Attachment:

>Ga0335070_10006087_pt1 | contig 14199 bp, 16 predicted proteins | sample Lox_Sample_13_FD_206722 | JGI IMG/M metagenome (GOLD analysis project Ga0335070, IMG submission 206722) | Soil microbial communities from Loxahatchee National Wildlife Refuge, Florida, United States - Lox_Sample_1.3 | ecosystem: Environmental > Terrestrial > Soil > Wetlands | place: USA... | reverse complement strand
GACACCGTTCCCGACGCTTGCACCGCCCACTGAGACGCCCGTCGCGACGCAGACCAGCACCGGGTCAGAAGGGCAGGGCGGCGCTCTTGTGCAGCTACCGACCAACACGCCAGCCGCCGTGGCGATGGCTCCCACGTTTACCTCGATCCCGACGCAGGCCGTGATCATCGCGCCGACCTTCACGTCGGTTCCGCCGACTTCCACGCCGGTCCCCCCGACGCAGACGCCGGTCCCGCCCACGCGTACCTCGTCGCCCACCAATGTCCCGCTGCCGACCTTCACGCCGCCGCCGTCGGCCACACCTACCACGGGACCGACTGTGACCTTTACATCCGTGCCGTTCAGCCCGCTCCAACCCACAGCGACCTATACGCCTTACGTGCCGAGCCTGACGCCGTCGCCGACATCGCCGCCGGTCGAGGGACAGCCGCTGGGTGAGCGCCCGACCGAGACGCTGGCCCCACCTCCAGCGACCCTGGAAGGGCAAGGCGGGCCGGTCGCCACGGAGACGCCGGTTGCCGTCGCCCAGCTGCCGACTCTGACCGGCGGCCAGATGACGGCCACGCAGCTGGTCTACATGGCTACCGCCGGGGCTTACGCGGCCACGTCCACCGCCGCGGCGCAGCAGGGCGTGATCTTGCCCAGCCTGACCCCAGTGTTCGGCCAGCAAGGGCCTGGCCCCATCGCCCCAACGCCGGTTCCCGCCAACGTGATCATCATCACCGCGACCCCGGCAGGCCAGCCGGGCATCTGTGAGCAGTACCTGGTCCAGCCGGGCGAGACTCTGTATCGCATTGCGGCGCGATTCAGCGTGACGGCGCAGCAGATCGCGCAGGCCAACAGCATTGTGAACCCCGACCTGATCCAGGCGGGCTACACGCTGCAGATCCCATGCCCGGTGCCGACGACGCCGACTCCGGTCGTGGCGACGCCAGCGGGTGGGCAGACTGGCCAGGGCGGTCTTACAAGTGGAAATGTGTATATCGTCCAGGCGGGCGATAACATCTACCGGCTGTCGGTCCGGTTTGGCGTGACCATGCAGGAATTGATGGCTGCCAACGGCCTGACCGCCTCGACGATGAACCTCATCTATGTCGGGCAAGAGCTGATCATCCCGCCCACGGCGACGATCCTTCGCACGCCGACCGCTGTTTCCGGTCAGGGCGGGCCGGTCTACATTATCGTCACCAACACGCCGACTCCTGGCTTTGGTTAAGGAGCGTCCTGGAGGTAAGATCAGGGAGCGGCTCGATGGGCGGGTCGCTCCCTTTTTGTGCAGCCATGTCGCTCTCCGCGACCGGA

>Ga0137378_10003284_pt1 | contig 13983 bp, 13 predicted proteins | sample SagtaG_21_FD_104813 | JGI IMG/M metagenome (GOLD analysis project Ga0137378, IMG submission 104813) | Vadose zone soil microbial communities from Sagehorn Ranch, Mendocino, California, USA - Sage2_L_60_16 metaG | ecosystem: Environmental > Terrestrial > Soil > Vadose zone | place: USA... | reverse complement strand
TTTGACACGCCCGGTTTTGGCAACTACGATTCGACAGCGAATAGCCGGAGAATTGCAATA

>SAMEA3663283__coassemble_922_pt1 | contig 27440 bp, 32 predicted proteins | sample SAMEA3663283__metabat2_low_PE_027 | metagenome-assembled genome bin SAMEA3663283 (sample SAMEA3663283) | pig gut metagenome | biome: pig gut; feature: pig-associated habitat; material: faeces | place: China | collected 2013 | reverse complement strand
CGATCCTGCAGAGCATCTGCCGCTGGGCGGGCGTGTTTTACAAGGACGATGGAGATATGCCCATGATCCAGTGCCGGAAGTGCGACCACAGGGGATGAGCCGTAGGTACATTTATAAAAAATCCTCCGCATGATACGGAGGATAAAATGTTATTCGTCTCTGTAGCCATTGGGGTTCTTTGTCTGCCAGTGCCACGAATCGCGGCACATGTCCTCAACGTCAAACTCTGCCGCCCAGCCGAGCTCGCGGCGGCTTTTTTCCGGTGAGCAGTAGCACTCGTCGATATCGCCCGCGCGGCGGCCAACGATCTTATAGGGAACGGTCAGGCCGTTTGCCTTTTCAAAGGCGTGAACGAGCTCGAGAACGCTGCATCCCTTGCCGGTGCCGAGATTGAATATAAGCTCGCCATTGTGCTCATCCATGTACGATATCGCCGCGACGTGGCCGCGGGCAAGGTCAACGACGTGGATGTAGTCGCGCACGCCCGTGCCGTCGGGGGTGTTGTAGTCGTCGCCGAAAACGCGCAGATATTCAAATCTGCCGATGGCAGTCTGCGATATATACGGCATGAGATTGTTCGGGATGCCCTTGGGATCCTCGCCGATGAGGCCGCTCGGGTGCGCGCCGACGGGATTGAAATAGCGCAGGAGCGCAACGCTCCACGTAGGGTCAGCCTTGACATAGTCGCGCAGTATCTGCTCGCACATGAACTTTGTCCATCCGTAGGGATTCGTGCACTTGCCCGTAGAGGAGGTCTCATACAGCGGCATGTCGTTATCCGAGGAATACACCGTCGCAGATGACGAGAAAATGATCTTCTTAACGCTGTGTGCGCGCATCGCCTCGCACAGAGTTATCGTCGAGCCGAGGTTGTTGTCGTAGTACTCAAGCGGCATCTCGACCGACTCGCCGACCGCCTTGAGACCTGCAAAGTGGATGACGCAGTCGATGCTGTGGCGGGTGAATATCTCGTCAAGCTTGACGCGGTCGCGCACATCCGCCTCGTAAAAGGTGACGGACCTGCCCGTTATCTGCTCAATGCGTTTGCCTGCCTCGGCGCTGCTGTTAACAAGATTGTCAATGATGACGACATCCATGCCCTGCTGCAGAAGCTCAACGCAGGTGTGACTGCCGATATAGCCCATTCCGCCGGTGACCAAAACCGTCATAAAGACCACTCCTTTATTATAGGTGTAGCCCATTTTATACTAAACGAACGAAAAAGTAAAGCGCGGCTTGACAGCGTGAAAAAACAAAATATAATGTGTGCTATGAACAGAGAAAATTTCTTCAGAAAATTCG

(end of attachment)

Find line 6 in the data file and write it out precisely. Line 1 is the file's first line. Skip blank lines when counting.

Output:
CGATCCTGCAGAGCATCTGCCGCTGGGCGGGCGTGTTTTACAAGGACGATGGAGATATGCCCATGATCCAGTGCCGGAAGTGCGACCACAGGGGATGAGCCGTAGGTACATTTATAAAAAATCCTCCGCATGATACGGAGGATAAAATGTTATTCGTCTCTGTAGCCATTGGGGTTCTTTGTCTGCCAGTGCCACGAATCGCGGCACATGTCCTCAACGTCAAACTCTGCCGCCCAGCCGAGCTCGCGGCGGCTTTTTTCCGGTGAGCAGTAGCACTCGTCGATATCGCCCGCGCGGCGGCCAACGATCTTATAGGGAACGGTCAGGCCGTTTGCCTTTTCAAAGGCGTGAACGAGCTCGAGAACGCTGCATCCCTTGCCGGTGCCGAGATTGAATATAAGCTCGCCATTGTGCTCATCCATGTACGATATCGCCGCGACGTGGCCGCGGGCAAGGTCAACGACGTGGATGTAGTCGCGCACGCCCGTGCCGTCGGGGGTGTTGTAGTCGTCGCCGAAAACGCGCAGATATTCAAATCTGCCGATGGCAGTCTGCGATATATACGGCATGAGATTGTTCGGGATGCCCTTGGGATCCTCGCCGATGAGGCCGCTCGGGTGCGCGCCGACGGGATTGAAATAGCGCAGGAGCGCAACGCTCCACGTAGGGTCAGCCTTGACATAGTCGCGCAGTATCTGCTCGCACATGAACTTTGTCCATCCGTAGGGATTCGTGCACTTGCCCGTAGAGGAGGTCTCATACAGCGGCATGTCGTTATCCGAGGAATACACCGTCGCAGATGACGAGAAAATGATCTTCTTAACGCTGTGTGCGCGCATCGCCTCGCACAGAGTTATCGTCGAGCCGAGGTTGTTGTCGTAGTACTCAAGCGGCATCTCGACCGACTCGCCGACCGCCTTGAGACCTGCAAAGTGGATGACGCAGTCGATGCTGTGGCGGGTGAATATCTCGTCAAGCTTGACGCGGTCGCGCACATCCGCCTCGTAAAAGGTGACGGACCTGCCCGTTATCTGCTCAATGCGTTTGCCTGCCTCGGCGCTGCTGTTAACAAGATTGTCAATGATGACGACATCCATGCCCTGCTGCAGAAGCTCAACGCAGGTGTGACTGCCGATATAGCCCATTCCGCCGGTGACCAAAACCGTCATAAAGACCACTCCTTTATTATAGGTGTAGCCCATTTTATACTAAACGAACGAAAAAGTAAAGCGCGGCTTGACAGCGTGAAAAAACAAAATATAATGTGTGCTATGAACAGAGAAAATTTCTTCAGAAAATTCG